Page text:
Welcome to the LDV NNR ringing blog, this blog is designed to share the experiences, findings and tales from a group of dedicated ringers. We specialise in conservation orientated research projects, largely focusing on wildfowl, waders, owls and birds of conservation concern, in and around the Vale of York NNR's.

NB - Whilst the purpose of this blog was initially designed to cover our nationally important wildfowl ringing activities, regular readers may have noticed the increase in posts detailing wildlife found across the valley (ranging from plants, fungi, butterflies, dragonflies & other invertebrates). Ringing posts will hopefully resume over the winter months, and will run alongside wildlife and work posts.

Friday, 10 November 2017

05/11/17 - Skipwith sightings

On Friday last week whilst working on the Common we were fortunate to come across a couple of late Adders enjoying the last of the autumn sunshine. It’s been a great year on Skipwith for Adders, with some good counts in the early spring, then after a quiet spell in the autumn it was pleasing to find one of this year’s young last week – confirming successful breeding. Curled up beside the small young was also a large adult, with them both basking on a favoured bank amongst the bracken.  There probably won’t be too many more days left with suitable temperatures from now on, which means the snakes will head deeper into the hibernacula for the winter. Once they go into hibernation, we’ll then look forward to spotting them again on nice sunny days from mid-March.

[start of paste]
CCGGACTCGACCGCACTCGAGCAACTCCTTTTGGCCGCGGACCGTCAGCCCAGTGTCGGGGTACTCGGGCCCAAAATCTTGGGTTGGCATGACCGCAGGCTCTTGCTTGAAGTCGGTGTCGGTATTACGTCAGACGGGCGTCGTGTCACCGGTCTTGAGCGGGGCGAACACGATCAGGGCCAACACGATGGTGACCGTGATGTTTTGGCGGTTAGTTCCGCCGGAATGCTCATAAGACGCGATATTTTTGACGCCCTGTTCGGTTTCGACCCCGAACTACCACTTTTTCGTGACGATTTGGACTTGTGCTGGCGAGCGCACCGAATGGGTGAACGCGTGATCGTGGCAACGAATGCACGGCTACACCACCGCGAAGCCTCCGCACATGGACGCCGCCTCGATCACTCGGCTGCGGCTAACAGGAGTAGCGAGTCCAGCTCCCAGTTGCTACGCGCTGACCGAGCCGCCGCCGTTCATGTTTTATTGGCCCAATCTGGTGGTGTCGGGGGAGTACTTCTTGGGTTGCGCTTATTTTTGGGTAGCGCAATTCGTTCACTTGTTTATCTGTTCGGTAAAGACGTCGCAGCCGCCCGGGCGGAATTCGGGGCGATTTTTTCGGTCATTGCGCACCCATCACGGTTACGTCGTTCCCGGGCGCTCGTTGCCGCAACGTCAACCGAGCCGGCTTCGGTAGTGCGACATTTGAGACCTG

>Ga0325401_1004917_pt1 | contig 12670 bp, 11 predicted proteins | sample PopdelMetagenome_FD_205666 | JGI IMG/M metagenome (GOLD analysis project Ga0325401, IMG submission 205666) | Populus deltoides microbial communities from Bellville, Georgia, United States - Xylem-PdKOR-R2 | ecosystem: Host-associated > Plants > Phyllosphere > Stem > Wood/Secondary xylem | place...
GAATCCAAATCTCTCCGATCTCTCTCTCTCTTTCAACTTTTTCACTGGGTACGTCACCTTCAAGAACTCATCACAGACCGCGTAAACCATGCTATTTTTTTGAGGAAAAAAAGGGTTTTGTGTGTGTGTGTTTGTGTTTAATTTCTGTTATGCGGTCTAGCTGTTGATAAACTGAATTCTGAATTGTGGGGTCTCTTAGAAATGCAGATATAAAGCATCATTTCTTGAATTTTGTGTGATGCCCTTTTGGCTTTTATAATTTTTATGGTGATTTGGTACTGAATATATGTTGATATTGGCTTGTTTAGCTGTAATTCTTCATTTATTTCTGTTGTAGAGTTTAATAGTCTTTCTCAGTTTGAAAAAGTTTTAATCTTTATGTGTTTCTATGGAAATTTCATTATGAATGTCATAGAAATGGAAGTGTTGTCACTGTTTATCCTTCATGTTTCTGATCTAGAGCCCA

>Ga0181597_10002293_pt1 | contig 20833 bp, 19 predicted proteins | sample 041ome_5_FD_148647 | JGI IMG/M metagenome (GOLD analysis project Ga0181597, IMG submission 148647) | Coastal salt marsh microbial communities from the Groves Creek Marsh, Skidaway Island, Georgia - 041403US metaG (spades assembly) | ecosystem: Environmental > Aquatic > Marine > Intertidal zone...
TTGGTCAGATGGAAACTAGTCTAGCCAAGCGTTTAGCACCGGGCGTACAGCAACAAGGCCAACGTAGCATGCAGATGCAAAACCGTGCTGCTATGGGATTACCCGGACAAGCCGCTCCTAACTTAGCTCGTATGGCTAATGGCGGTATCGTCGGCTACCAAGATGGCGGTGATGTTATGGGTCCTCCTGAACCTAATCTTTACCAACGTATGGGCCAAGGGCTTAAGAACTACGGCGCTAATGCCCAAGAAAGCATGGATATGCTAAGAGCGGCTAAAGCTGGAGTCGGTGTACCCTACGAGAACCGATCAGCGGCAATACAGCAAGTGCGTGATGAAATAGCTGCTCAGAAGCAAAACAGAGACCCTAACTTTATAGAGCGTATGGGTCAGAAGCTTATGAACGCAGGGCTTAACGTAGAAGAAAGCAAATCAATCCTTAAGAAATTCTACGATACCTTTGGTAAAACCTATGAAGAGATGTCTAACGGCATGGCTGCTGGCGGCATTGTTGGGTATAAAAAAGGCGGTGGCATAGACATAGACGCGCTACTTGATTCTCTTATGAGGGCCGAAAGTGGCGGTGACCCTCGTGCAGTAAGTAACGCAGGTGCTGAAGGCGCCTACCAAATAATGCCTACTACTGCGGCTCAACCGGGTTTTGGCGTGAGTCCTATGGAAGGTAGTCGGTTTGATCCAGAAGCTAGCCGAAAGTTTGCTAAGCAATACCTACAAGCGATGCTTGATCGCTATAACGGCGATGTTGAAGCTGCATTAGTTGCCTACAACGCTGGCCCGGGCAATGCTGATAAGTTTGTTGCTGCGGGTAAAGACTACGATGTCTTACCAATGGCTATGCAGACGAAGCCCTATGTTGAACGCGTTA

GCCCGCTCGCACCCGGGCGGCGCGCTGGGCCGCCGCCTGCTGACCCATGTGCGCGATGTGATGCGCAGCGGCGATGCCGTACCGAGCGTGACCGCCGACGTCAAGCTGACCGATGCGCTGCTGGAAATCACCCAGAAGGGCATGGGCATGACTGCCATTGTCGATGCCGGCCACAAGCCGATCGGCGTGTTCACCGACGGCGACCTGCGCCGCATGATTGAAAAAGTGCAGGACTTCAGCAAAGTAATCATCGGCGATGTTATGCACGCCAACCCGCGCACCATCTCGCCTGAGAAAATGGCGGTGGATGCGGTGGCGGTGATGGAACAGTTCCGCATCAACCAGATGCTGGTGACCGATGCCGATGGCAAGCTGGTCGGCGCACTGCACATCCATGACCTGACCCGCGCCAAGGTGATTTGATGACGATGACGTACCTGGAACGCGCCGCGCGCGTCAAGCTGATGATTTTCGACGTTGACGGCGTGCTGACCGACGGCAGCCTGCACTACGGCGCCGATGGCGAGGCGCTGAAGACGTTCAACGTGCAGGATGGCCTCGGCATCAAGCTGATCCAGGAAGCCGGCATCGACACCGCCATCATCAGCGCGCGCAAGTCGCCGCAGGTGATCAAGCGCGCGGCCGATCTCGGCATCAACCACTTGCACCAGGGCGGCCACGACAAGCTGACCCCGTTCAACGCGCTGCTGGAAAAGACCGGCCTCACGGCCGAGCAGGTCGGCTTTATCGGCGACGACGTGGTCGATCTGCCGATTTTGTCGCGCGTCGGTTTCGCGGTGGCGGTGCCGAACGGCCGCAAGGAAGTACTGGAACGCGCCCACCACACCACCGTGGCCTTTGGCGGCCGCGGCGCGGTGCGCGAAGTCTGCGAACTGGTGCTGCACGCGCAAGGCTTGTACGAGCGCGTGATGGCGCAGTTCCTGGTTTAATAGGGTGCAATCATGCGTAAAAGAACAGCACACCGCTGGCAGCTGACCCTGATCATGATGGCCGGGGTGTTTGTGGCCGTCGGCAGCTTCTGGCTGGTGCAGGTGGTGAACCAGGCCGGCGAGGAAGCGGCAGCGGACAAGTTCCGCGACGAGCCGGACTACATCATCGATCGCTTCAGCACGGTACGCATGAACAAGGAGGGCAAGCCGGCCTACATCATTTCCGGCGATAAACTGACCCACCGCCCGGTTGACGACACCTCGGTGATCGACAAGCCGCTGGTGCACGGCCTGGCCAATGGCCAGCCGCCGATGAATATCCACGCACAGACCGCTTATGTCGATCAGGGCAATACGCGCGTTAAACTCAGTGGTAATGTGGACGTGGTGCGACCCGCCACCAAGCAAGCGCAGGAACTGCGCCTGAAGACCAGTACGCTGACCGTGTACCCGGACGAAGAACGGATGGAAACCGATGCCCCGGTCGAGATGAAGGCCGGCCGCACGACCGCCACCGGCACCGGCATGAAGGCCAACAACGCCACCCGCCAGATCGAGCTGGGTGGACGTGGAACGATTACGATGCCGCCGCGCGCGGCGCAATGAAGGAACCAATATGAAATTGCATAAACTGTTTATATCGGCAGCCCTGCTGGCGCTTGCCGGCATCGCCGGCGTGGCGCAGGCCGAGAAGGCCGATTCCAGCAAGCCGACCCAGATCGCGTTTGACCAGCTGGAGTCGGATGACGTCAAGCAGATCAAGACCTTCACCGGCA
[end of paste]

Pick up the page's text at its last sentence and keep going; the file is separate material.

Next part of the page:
Aside from our reptile species it’s a great time of year at the moment to enjoy Skipwith Common NNR, and experience the sights, sounds and colours of autumn. It’s been a busy time for us too, working on the site controlling the birch scrub, helping the shepherd manage the grazing livestock, repairing boardwalks and managing the birch woodland. Among it all we’ve been able to enjoy its wildlife – we've been watching Jays busily (and nosily) stock piling and burying acorns for later in the winter, listening to Green Woodpeckers yaffling, and spotting the last of Common Darter dragonflies buzzing around the pond margins. We were also fortunate to spot this beautiful Comma basking in the sunshine on the bark of a Silver Birch tree, whilst Ruby Tiger caterpillars and Gorse Shieldbugs were hiding among the spines of the gorse scrub. 




As always when visiting the reserves please leave any sightings in the log books provided, thank you.
 

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